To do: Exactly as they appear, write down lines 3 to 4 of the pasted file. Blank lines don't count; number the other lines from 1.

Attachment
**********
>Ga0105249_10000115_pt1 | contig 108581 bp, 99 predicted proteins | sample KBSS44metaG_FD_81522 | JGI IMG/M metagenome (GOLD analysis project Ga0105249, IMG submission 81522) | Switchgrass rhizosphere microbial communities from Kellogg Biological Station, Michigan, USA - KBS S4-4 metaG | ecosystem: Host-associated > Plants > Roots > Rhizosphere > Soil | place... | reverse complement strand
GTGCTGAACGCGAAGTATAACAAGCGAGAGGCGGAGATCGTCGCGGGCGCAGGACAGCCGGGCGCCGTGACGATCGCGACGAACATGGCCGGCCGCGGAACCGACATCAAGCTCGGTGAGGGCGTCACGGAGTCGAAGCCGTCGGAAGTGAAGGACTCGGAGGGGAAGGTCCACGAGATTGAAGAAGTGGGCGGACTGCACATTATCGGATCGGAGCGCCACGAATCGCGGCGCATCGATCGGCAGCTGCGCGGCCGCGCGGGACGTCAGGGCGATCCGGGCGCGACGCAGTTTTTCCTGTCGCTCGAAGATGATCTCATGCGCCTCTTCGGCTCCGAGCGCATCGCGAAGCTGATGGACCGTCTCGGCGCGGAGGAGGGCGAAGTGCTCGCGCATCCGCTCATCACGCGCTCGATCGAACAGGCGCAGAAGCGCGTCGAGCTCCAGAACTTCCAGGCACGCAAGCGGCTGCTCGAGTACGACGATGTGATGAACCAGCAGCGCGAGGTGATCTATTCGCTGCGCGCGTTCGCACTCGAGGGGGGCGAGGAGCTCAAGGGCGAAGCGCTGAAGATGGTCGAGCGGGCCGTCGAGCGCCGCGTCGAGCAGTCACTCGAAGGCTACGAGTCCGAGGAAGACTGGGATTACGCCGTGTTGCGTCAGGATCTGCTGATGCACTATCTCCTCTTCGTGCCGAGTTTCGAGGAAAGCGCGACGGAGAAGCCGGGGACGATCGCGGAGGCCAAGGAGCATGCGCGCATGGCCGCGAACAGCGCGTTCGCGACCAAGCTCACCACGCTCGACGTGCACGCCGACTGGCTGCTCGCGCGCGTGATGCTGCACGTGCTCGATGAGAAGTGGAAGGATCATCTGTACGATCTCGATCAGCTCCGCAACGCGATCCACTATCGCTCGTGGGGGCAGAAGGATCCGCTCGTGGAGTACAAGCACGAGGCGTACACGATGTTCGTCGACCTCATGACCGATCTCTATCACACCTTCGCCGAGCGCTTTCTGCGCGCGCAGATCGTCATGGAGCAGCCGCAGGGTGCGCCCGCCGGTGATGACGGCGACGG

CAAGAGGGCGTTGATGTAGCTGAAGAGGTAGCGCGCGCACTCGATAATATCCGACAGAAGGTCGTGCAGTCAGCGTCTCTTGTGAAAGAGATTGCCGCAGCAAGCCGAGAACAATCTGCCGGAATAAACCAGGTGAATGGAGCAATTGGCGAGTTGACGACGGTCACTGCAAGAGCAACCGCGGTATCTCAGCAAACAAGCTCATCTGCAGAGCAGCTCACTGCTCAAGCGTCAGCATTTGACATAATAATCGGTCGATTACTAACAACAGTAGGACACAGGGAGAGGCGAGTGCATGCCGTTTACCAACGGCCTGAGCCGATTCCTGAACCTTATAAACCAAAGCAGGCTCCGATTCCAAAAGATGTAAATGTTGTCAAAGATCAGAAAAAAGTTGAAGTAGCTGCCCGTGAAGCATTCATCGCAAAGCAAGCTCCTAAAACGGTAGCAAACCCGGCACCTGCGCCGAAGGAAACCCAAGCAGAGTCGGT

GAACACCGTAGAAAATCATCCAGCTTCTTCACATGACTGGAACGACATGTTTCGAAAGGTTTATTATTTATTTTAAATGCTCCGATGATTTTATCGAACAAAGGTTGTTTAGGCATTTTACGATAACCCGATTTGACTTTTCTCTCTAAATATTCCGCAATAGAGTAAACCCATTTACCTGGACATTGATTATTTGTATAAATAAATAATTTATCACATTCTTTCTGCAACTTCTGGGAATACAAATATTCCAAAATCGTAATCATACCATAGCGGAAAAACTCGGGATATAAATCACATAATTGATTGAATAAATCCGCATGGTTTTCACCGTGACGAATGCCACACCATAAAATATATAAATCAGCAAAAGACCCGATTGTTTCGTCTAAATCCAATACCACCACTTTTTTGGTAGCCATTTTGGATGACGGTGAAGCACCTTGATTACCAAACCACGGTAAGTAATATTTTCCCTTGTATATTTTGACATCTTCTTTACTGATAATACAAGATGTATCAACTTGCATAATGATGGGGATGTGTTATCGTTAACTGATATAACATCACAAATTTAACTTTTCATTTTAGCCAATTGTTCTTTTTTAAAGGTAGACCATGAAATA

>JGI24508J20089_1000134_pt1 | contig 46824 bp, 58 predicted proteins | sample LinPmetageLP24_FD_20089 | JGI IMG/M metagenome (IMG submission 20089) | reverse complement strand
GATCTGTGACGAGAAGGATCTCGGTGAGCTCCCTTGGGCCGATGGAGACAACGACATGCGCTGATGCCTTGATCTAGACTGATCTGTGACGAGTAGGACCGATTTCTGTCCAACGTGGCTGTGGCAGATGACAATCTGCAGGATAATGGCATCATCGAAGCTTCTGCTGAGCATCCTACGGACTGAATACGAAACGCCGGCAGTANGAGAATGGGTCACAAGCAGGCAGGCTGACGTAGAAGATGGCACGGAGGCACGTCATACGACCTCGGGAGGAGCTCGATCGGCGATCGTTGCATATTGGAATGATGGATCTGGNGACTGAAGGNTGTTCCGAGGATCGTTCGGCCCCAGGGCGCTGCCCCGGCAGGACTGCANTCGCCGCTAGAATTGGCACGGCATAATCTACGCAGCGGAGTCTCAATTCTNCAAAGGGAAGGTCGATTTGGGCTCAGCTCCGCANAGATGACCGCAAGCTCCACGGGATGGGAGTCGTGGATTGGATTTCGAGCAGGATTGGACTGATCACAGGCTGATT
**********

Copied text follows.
CAAGAGGGCGTTGATGTAGCTGAAGAGGTAGCGCGCGCACTCGATAATATCCGACAGAAGGTCGTGCAGTCAGCGTCTCTTGTGAAAGAGATTGCCGCAGCAAGCCGAGAACAATCTGCCGGAATAAACCAGGTGAATGGAGCAATTGGCGAGTTGACGACGGTCACTGCAAGAGCAACCGCGGTATCTCAGCAAACAAGCTCATCTGCAGAGCAGCTCACTGCTCAAGCGTCAGCATTTGACATAATAATCGGTCGATTACTAACAACAGTAGGACACAGGGAGAGGCGAGTGCATGCCGTTTACCAACGGCCTGAGCCGATTCCTGAACCTTATAAACCAAAGCAGGCTCCGATTCCAAAAGATGTAAATGTTGTCAAAGATCAGAAAAAAGTTGAAGTAGCTGCCCGTGAAGCATTCATCGCAAAGCAAGCTCCTAAAACGGTAGCAAACCCGGCACCTGCGCCGAAGGAAACCCAAGCAGAGTCGGT

GAACACCGTAGAAAATCATCCAGCTTCTTCACATGACTGGAACGACATGTTTCGAAAGGTTTATTATTTATTTTAAATGCTCCGATGATTTTATCGAACAAAGGTTGTTTAGGCATTTTACGATAACCCGATTTGACTTTTCTCTCTAAATATTCCGCAATAGAGTAAACCCATTTACCTGGACATTGATTATTTGTATAAATAAATAATTTATCACATTCTTTCTGCAACTTCTGGGAATACAAATATTCCAAAATCGTAATCATACCATAGCGGAAAAACTCGGGATATAAATCACATAATTGATTGAATAAATCCGCATGGTTTTCACCGTGACGAATGCCACACCATAAAATATATAAATCAGCAAAAGACCCGATTGTTTCGTCTAAATCCAATACCACCACTTTTTTGGTAGCCATTTTGGATGACGGTGAAGCACCTTGATTACCAAACCACGGTAAGTAATATTTTCCCTTGTATATTTTGACATCTTCTTTACTGATAATACAAGATGTATCAACTTGCATAATGATGGGGATGTGTTATCGTTAACTGATATAACATCACAAATTTAACTTTTCATTTTAGCCAATTGTTCTTTTTTAAAGGTAGACCATGAAATA